In many of the Gloucester reports, though, observers first felt they were viewing something quite normal, but then changed their minds when they got closer. For example, this report by John Brown, published in 1817:

...I discovered something about three or four miles distant, about two points on the weather bow, which appeared as a mast, as it rose and sunk in a perpendicular manner, once in about eight or ten minutes. I kept the vessel directly for it, and after look at it with my glass, I observed to my mate that i was a wreck, as I could see timbers &c.. sticking up, but as we approached nearer, I found what appeared like timbers to be a number of porpoises and black fish playing and jumping around a large Sea-Serpent, which we had supposed to be the mast.

So what was the Sea Serpent of Gloucester? Most such reports are attributed to simple misidentification. Dolphins leaping in single file might look like a series of humps. The sixteen-foot-long elephant seal might look like a sea monster to someone unfamiliar with the giant seal.

In 1817, the Linnean Society of New England performed one of the first scientific investigations of a sea serpent, providing a list of carefully chosen questions to eyewitnesses in an attempt to discover the creature’s true nature. They concluded that a dead snake which had been found on the coast of Cape Ann was the creature’s progeny and named it Scioliophis atlanticus because of the scalloped shape of its back. Rather than a new species, the snake turned out to be a common black snake with a deformation.


However, the society's pamphlet met with ridicule, and inspired the production of numerous fake accounts of the creature. The account was particularly ridiculed in the South, where it inspired the Charleston playwright, William Crafts, to compose a play titled The Sea Serpent; or, Gloucester Hoax: a Dramatic jeu d'esprit in Three Acts. The premise of this play was that the serpent was a hoax, designed to promote the reputation of the town of Gloucester.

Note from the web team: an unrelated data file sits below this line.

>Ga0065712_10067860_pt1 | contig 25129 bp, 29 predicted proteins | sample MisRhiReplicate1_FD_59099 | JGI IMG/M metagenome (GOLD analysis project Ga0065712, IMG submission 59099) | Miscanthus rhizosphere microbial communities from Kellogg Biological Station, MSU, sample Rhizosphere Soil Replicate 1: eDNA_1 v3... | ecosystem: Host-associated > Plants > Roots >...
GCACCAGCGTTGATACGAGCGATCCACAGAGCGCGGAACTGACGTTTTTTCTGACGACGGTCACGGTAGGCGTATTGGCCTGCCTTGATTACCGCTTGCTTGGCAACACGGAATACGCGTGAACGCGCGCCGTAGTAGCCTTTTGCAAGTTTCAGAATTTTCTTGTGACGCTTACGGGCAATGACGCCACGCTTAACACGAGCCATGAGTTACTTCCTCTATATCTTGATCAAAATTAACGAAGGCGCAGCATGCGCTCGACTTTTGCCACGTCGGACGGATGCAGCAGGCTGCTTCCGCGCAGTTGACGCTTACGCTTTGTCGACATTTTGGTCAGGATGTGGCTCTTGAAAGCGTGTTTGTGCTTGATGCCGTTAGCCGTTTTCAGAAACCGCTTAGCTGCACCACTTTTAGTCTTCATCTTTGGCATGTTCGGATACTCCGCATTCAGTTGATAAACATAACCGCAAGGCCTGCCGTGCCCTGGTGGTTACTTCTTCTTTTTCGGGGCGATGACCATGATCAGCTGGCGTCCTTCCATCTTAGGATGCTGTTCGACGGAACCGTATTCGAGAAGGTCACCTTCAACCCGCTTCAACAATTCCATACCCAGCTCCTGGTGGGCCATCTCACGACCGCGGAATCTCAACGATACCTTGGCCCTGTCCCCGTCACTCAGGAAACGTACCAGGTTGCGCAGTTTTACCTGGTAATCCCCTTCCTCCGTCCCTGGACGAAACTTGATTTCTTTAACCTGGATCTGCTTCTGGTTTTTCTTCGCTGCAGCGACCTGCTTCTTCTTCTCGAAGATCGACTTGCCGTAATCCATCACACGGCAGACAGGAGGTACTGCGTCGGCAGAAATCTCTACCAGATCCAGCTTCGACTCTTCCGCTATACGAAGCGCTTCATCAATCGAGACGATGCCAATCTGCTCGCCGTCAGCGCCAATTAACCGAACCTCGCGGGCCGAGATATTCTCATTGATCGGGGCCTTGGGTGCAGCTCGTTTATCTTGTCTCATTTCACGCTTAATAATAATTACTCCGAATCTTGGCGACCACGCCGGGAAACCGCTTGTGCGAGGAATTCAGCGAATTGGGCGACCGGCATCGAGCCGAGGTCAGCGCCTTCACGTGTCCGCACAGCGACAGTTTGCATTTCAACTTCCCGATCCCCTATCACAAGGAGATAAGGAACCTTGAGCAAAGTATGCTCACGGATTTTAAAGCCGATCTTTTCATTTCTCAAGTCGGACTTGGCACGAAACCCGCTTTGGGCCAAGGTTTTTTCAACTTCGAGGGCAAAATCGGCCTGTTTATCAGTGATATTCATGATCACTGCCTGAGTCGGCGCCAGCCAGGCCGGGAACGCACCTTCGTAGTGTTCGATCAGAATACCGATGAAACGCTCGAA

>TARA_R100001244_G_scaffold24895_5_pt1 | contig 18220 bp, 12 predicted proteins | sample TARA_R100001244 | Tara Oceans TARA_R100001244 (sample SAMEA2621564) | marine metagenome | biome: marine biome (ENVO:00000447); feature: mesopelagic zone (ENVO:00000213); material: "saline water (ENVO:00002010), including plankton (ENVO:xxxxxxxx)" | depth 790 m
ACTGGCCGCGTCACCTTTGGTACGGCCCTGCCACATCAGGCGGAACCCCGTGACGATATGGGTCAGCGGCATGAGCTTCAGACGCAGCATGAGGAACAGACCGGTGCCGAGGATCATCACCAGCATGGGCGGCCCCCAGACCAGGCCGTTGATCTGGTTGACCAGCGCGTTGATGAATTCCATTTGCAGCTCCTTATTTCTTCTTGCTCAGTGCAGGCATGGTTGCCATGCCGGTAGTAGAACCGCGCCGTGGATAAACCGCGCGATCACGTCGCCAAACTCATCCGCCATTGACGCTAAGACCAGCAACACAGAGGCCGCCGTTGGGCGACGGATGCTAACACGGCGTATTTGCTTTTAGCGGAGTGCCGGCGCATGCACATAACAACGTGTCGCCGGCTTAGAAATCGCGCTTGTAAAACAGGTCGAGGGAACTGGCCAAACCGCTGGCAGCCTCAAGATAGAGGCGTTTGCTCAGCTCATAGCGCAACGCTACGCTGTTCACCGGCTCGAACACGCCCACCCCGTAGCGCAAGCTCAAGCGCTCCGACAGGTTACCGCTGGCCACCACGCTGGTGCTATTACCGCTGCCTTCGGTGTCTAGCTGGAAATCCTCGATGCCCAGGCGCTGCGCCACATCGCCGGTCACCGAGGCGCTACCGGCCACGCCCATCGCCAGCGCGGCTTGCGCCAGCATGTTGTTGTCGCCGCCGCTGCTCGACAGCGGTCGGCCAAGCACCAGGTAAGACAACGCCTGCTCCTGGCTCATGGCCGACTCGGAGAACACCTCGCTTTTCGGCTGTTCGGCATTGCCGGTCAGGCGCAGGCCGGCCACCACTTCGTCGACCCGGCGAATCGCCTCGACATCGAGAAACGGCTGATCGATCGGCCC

Others, however, took the reports of the creature seriously. Jacob Bigelow composed an essay about the creature for Benjamin Silliman's prestigious The American Journal of Science and Arts Interest in sea serpents reached an even greater pitch in America when there were mass sightings of a serpent off the coast of Nahant in 1819.

The most recent reported sighting of the serpent (or one of its offspring) took place in 1962, off the coast of Marshfield, Massachusetts. Sadly, author of The Great New England Sea Serpent: An Account of Unknown Creatures Sighted by Many Respectable Persons Between 1638 and the Present Day J.P. O’Neill, has speculated that centuries of over-fishing off of New England may well have caused the creatures to migrate away from the Gloucester bay area in search of more fertile feeding grounds. Others believe that the change from sail to diesel may have forced the serpents to steering clear of common fishing regions in order to avoid the noise and pollution of modern fishing vessels.

Sources:
mythicalcreaturesguide.com
unmuseum.org
Michel Meurger and Claude Gagnon, Lake Monster Traditions: A Cross-Cultural Analysis, Fortean Tomes, London, 1988
americanmonsters.com
An account of two voyages to New-England : made during the years 1638, 1663
unknownexplorers.com
The Great New England Sea Serpent: An Account of Unknown Creatures Sighted by Many Respectable Persons Between 1638 and the Present Day
salon.com - August 10, 2013


Gloucester's Sea Serpent (MA)

The Serpent Came to Gloucester

Hydra and Kraken, Or, the Lore and Lure of Lake-Monsters and Sea-Serpents